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What is France’s ‘exit tax,’ who pays it and on what?

This tax is applied in certain circumstances to people who have been resident in France for at least six of the last 10 years and are now moving elsewhere

The exit tax applies to taxpayers under certain conditions Pic: Photo Veterok / Shutterstock

Who has to pay French exit tax and what is it payable on? C.G.

French ‘exit tax’, in certain circumstances, applies 12.8% income tax and 17.2% social charges to inherent capital gains that are as yet unrealised on the day preceding the date of a person’s departure from France.

The exit tax applies to taxpayers who have been a resident of France for at least six of the last 10 years, and if the net value of their shares and other (mainly, business) holdings, or those of their tax household, exceeds €800,000 or represents more than 50% of a company’s profits.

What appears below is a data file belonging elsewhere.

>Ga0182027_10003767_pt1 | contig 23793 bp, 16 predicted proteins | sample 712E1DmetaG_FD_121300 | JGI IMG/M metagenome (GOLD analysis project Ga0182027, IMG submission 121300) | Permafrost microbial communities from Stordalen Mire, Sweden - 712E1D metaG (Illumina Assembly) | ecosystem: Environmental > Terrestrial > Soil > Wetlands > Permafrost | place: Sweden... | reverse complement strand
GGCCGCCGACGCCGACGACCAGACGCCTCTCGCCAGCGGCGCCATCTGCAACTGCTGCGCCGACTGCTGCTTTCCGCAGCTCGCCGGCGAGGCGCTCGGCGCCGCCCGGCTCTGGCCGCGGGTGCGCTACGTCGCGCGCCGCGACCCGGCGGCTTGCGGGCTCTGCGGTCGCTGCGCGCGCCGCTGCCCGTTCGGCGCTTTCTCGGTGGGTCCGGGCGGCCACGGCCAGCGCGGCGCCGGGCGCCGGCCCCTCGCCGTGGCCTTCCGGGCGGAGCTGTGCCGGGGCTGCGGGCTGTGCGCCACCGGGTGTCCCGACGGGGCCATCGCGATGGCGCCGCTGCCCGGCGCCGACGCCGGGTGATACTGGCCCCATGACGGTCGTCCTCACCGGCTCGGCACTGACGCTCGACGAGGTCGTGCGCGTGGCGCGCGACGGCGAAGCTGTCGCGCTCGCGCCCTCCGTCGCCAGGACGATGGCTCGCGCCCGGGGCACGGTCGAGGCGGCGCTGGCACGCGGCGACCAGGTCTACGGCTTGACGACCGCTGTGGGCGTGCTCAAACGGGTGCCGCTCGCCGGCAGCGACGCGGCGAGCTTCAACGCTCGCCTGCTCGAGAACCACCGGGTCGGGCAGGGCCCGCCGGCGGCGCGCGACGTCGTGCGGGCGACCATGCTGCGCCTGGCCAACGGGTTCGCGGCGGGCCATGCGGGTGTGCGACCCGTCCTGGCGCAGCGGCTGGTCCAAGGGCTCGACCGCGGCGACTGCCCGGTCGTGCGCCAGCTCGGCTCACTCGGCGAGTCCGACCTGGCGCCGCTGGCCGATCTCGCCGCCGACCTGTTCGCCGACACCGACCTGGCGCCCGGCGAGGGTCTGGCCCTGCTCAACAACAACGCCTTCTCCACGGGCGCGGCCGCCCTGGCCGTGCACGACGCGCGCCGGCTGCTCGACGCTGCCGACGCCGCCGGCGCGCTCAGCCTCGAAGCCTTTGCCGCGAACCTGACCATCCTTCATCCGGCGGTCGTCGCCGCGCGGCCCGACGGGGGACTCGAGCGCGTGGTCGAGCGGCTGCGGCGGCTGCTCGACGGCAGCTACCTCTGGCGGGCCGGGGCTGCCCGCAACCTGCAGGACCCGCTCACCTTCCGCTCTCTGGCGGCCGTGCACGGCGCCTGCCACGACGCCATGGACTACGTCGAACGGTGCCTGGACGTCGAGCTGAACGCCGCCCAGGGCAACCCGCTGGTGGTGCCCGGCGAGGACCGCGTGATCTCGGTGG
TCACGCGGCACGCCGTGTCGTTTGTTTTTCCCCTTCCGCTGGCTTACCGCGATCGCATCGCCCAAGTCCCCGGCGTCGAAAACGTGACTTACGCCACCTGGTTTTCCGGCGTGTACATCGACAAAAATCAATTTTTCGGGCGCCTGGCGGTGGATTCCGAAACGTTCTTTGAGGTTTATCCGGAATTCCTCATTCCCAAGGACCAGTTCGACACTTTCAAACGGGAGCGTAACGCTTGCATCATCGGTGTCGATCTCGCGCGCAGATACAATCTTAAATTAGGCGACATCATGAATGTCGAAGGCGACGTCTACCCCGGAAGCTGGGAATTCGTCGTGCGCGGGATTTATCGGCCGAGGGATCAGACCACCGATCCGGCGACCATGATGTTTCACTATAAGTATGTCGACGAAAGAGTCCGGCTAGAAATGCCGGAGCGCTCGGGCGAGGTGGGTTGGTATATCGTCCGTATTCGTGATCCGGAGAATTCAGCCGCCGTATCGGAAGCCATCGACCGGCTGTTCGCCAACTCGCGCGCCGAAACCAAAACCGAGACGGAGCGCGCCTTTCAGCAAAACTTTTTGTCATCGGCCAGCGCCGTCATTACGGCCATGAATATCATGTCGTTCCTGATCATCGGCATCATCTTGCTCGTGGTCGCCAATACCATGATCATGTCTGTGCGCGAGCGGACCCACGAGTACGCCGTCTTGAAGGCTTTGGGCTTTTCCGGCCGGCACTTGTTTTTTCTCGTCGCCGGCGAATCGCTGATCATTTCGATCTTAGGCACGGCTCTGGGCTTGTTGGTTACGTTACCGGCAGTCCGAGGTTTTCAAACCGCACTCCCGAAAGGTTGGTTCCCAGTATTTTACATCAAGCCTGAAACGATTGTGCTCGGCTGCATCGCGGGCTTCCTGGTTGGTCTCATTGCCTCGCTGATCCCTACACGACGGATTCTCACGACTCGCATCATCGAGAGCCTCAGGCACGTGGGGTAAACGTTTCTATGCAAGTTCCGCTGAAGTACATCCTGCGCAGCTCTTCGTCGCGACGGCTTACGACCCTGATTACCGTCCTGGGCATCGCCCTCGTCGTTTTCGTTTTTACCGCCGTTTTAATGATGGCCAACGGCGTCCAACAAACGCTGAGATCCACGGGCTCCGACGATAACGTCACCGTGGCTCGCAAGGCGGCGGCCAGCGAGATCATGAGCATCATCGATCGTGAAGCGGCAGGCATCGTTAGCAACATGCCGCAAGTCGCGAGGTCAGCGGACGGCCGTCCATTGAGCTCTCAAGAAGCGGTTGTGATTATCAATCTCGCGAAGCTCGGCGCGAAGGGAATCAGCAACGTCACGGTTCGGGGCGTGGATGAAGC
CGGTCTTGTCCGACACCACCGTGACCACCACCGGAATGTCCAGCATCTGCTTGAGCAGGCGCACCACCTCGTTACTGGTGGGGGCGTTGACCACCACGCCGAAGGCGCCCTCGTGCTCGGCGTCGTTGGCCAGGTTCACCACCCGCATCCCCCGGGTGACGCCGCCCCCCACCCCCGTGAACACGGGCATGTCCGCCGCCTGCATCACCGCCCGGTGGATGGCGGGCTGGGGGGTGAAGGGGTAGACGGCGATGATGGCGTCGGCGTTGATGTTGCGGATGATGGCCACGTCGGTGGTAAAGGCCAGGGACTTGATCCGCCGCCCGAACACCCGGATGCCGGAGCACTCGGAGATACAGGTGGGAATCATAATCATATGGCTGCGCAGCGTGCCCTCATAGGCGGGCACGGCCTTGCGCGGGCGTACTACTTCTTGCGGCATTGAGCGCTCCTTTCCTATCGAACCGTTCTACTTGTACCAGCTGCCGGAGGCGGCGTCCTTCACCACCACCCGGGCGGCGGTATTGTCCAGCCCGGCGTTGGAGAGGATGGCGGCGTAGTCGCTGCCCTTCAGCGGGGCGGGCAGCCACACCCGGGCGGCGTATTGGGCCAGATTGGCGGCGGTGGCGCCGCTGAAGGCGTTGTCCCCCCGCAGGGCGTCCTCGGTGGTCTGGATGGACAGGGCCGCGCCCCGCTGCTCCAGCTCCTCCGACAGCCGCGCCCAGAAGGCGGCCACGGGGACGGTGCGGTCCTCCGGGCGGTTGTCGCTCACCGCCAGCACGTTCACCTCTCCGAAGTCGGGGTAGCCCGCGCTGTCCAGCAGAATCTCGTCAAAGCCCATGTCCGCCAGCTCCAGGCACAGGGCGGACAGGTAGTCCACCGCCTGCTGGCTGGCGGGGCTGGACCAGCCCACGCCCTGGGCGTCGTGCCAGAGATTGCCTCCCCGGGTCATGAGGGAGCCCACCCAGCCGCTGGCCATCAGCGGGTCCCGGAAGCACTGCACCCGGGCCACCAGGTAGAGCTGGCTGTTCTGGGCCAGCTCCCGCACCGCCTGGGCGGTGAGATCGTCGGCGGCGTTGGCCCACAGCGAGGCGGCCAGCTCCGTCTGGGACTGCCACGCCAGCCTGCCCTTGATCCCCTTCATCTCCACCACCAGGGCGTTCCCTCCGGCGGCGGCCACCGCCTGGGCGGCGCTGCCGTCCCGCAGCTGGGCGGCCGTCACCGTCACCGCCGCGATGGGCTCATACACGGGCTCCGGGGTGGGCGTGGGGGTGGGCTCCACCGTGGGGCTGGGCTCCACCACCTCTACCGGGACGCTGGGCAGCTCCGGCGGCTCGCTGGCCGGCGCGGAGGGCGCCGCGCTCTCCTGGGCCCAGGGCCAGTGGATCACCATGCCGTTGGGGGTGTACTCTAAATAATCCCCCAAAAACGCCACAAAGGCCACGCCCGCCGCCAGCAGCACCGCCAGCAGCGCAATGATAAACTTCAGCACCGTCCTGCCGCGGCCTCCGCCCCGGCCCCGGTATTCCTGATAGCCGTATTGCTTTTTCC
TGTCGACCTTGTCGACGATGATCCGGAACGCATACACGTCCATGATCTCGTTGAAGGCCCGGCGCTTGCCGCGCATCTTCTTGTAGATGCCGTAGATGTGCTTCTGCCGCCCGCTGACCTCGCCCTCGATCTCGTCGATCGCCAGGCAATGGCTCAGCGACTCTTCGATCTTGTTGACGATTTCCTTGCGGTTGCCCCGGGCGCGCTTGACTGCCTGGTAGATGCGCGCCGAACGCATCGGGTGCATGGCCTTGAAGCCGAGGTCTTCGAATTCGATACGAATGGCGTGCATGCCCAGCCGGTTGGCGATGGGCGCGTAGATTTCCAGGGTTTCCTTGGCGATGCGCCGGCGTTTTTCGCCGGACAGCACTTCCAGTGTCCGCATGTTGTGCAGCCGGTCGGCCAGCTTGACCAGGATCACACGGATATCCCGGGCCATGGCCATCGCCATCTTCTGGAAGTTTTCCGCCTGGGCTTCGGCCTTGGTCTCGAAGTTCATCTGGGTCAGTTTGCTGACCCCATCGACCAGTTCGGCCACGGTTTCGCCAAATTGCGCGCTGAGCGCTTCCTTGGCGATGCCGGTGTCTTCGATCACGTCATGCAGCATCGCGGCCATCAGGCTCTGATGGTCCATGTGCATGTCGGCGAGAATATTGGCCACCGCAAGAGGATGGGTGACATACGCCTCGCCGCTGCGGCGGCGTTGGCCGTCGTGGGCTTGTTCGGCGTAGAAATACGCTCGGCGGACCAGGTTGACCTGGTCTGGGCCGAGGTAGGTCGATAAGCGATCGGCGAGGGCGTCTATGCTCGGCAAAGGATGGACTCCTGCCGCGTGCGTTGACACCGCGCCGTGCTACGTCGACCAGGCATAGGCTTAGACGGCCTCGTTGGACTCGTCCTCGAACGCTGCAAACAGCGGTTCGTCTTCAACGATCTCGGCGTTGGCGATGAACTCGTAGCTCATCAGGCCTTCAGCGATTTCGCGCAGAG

There is an automatic deferment of the tax (until the investments are actually sold) for those moving to an EU country, or one which has signed agreements with France to combat tax avoidance and evasion and for mutual tax recovery. This includes the UK. Where the tax is set aside, after two or five years abroad it is no longer payable. 

The longer period relates to those with investments of €2,570,000 or more. After the same periods, any tax paid on departure is repaid, if the investments have not been sold. 

 

This deferment is by request (with guarantees required) if departing to non-EU countries without agreements, and in this case the request needs to be made using form 2074-ETD no more than 90 days before departing.

In other cases, the same form should be sent in at income tax time in the year after you leave to the tax centre of the area where you used to live.

Shares liable for the tax now include those in companies that invest predominantly in property and that are liable for corporation tax on the date of the transfer of the person’s tax residence.

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